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Did y'all check out today's google doodle?

 
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liesnalibis View Drop Down
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    Posted: Nov 04 2013 at 1:53pm
This is awesome. God is great.

http://en.wikipedia.org/wiki/Shakuntala_Devi

Shakuntala Devi

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Shakuntala Devi
Shakuntala devi.jpg
Shakuntala Devi, May 19, 2006
Born November 4, 1929
Bangalore, India
Died April 21, 2013 (aged 83)
Bangalore, Karnataka, India
Cause of death Respiratory and cardiac problems
Nationality Indian
Other names Human computer

Shakuntala Devi (November 4, 1929 – April 21, 2013), popularly known as the "Human Computer", was a child prodigy and mental calculator.[1][2][3][4][5] Her talents earned her a place in the 1982 edition of The Guinness Book of World Records.[1][2][3] Devi wrote a number of books, including novels and non-fiction texts about mathematics and homosexuality.

Biography

Shakuntala Devi was born in Bangalore, India,[2][3] to an orthodox Kannada Brahmin family.[1][6][7] Her father rebelled against becoming a temple priest[3] and instead joined a circus where he worked as a trapeze artist, lion tamer, tightrope walker and magician.[1][2][5][8] He discovered her ability to memorize numbers while teaching her a card trick when she was about three years old.[1][2][5] Her father left the circus and took her on road shows that displayed her ability at calculation.[2] She was able to do this without any formal education.[1][3] By age six she demonstrated her calculation and memorization abilities at the University of Mysore.[2][3]

In 1944 Devi moved to London with her father.[9] She returned to India in the mid-1960s and married Paritosh Banerji, an officer of the Indian Administrative Service from Kolkata.[9] They were divorced in 1979.[9] Devi returned to Bangalore in the early 1980s.[9]

Devi travelled the world demonstrating her arithmetic talents, including a tour of Europe in 1950 and a performance in New York City in 1976.[2] In 1988 she travelled to the US to have her abilities studied by Arthur Jensen, a professor of psychology at the University of California, Berkeley. Jensen tested her performance of several tasks, including the calculation of large numbers. Examples of the problems presented to Devi were calculating the cube root of 61,629,875, and the seventh root of 170,859,375.[3][4] Jensen reported that Devi was able to provide the solution to the aforementioned problems (the answers being 395 and 15, respectively) before Jensen was able to copy them down in his notebook.[3][4] Jensen published his findings in the academic journal Intelligence in 1990.[3][4]

In addition to her work as a mental calculator, Devi was an astrologer and an author of several books, including cookbooks and novels.[2][5][8]

In April 2013, Devi was admitted to a hospital in Bangalore with respiratory problems.[1] Over the following two weeks she suffered from complications of the heart and kidneys.[1][2] She died in the hospital on April 21, 2013.[1][2] She was 83 years old.[2][3] She is survived by her daughter, Anupama Banerji.[3][8]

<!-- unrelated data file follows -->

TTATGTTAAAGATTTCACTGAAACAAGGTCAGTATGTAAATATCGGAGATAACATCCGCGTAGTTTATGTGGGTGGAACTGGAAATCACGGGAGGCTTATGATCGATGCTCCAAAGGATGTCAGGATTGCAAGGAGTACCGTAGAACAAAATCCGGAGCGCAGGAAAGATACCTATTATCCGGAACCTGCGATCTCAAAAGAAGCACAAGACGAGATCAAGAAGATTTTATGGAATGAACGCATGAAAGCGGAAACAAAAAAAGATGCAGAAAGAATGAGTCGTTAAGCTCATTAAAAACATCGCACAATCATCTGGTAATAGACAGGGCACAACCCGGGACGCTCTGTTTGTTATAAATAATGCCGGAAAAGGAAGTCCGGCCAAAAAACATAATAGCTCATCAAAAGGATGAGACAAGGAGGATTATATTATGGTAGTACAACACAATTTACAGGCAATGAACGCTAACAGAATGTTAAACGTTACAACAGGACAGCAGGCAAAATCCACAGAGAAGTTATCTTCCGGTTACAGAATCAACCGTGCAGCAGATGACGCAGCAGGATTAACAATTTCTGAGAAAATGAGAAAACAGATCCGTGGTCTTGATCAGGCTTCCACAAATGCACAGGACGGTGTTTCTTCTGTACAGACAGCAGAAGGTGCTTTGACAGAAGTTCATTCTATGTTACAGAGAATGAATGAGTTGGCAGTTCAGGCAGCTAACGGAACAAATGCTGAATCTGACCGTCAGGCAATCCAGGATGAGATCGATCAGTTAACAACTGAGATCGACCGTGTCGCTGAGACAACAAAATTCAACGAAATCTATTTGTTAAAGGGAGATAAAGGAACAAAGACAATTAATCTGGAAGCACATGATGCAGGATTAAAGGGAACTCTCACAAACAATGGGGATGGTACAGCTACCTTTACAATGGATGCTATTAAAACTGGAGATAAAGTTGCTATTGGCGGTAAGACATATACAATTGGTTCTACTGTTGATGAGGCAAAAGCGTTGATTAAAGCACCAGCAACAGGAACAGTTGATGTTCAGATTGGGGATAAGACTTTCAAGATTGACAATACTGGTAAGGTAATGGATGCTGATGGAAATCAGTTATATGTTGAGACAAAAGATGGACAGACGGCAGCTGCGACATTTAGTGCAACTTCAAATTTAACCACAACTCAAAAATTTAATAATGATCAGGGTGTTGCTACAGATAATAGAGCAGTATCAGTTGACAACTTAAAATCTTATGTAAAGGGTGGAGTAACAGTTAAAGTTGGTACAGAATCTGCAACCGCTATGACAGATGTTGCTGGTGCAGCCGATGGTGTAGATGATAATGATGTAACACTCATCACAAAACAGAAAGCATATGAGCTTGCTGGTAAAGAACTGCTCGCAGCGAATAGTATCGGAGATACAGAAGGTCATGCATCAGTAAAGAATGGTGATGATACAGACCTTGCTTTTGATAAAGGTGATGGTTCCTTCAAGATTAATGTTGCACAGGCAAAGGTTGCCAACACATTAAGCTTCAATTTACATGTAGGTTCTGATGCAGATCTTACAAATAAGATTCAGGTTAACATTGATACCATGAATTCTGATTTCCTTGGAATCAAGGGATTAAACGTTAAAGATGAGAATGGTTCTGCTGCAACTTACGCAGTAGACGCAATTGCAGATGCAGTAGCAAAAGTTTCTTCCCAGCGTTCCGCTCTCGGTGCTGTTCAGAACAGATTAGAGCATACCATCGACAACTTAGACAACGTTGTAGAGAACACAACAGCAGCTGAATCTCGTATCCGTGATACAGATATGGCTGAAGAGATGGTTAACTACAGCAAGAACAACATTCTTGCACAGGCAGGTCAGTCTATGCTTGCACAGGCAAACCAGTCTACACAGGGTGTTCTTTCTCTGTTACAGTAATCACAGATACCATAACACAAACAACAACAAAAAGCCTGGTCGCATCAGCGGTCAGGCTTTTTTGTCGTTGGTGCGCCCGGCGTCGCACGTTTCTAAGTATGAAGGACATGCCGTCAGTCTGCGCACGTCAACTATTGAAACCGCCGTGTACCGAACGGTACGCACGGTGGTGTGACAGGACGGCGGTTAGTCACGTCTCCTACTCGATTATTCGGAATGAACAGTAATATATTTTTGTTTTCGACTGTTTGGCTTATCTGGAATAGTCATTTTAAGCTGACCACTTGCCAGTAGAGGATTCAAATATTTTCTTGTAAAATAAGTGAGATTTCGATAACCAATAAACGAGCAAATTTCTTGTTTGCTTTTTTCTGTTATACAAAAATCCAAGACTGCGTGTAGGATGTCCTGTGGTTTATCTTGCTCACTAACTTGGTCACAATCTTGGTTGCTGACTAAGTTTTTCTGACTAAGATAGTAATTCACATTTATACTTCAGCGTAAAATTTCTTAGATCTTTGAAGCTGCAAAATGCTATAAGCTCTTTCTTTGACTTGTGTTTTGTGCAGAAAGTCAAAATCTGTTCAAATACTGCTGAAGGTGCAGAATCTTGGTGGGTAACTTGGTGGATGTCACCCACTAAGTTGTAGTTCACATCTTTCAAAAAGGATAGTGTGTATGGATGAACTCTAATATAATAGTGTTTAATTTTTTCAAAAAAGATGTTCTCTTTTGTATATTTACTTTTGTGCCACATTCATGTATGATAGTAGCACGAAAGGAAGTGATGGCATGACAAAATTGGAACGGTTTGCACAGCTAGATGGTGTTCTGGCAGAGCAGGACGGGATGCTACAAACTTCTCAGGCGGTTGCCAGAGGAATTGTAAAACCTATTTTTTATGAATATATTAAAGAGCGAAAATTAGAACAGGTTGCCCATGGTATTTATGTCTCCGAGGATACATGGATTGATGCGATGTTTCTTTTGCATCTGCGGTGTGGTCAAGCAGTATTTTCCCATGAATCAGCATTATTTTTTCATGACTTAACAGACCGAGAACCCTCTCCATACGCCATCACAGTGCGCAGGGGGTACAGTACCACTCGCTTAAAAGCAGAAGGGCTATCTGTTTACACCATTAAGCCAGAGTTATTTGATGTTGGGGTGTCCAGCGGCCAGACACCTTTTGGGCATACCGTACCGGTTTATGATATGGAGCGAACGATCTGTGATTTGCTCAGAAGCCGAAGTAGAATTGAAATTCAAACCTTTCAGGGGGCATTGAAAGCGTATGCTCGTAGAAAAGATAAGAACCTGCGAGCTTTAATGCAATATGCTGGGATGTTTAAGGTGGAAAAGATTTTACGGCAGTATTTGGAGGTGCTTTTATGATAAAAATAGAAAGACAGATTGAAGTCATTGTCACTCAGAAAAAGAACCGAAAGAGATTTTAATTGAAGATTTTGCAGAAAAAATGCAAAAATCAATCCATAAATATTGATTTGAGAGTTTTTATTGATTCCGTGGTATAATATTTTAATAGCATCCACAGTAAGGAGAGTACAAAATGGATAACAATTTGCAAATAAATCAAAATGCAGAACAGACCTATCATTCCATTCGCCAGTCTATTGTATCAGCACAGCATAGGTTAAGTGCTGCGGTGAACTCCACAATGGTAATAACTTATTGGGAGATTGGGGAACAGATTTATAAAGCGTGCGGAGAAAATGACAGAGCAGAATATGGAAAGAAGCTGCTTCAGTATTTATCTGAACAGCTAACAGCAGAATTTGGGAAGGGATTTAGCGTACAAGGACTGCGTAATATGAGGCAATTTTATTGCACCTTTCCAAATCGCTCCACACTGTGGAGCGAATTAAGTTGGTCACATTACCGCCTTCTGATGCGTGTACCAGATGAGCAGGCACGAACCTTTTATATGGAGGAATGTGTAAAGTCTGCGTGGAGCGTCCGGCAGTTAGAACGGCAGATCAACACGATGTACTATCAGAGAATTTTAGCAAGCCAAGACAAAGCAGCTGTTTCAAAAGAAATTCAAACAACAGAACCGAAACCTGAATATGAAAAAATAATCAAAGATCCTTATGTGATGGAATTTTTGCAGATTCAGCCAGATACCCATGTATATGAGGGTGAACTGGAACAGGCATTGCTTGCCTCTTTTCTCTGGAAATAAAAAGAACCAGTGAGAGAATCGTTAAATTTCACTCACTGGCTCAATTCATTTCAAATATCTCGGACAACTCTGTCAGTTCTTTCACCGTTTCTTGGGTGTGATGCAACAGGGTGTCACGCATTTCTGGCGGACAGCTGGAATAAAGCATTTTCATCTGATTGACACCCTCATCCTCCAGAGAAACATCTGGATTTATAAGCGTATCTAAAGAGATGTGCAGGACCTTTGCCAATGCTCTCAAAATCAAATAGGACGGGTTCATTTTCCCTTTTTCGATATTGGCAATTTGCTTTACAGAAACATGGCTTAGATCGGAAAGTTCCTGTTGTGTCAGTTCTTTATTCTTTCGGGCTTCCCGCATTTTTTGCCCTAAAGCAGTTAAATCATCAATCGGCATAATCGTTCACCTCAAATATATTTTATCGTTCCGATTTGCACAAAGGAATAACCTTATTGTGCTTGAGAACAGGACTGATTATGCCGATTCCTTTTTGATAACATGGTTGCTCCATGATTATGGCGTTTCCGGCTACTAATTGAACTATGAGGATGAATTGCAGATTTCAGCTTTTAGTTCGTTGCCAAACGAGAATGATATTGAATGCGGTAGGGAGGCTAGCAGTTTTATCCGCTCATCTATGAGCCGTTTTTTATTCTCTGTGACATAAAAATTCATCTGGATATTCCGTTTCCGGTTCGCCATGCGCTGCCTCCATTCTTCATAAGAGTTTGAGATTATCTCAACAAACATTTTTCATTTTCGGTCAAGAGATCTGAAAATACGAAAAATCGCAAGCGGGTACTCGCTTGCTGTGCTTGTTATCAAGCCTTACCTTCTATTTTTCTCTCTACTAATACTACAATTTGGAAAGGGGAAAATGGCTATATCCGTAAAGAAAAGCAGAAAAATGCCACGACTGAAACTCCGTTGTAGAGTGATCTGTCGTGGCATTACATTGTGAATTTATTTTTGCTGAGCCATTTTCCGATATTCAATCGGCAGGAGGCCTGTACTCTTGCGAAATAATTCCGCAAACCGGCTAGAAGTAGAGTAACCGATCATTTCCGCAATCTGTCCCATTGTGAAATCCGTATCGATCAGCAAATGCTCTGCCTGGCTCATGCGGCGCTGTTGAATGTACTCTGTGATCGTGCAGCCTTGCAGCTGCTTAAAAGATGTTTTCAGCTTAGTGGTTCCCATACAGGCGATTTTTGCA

On November 4, 2013, Devi was honored with a Google Doodle for her 84th birthday. [10]

Achievements

  • In 1977 in the USA she competed with a computer to see who could calculate the cube root of 188,132,517 faster (she won). That same year, at the Southern Methodist University she was asked to give the 23rd root of a 201-digit number; she answered in 50 seconds.[1][4] Her answer—546,372,891—was confirmed by calculations done at the U.S. Bureau of Standards by the Univac 1101 computer, for which a special program had to be written to perform such a large calculation.[11]
  • On June 18, 1980, she demonstrated the multiplication of two 13-digit numbers — 7,686,369,774,870 × 2,465,099,745,779 — picked at random by the Computer Department of Imperial College, London. She correctly answered 18,947,668,177,995,426,462,773,730 in 28 seconds.[2][3] This event is mentioned in the 1982 Guinness Book of Records.[2][3]




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sugabanana View Drop Down
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Post Options Post Options   Thanks (0) Thanks(0)   Quote sugabanana Quote  Post ReplyReply Direct Link To This Post Posted: Nov 04 2013 at 2:21pm
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Post Options Post Options   Thanks (0) Thanks(0)   Quote hauteshellbi Quote  Post ReplyReply Direct Link To This Post Posted: Nov 04 2013 at 2:55pm
yea thats so cool
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Post Options Post Options   Thanks (1) Thanks(1)   Quote rickysrose Quote  Post ReplyReply Direct Link To This Post Posted: Nov 04 2013 at 3:01pm
wow with no formal education (not that formal education could teach that)

I wonder if she created or expanded on any mathematical theories
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Post Options Post Options   Thanks (1) Thanks(1)   Quote rickysrose Quote  Post ReplyReply Direct Link To This Post Posted: Nov 04 2013 at 3:06pm
I find prodigies awe inspiring, just fascinating

wonder if her talent was maximized

if we could have learned more about calculation methods by studying her approach


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Post Options Post Options   Thanks (2) Thanks(2)   Quote maysay1 Quote  Post ReplyReply Direct Link To This Post Posted: Nov 04 2013 at 6:00pm
And if I named my daughter Shakuntala folks would talk about me so bad with no idea of the honor that it is.

Anyway, this is amazing. Love to see women of color recognized for their talents.
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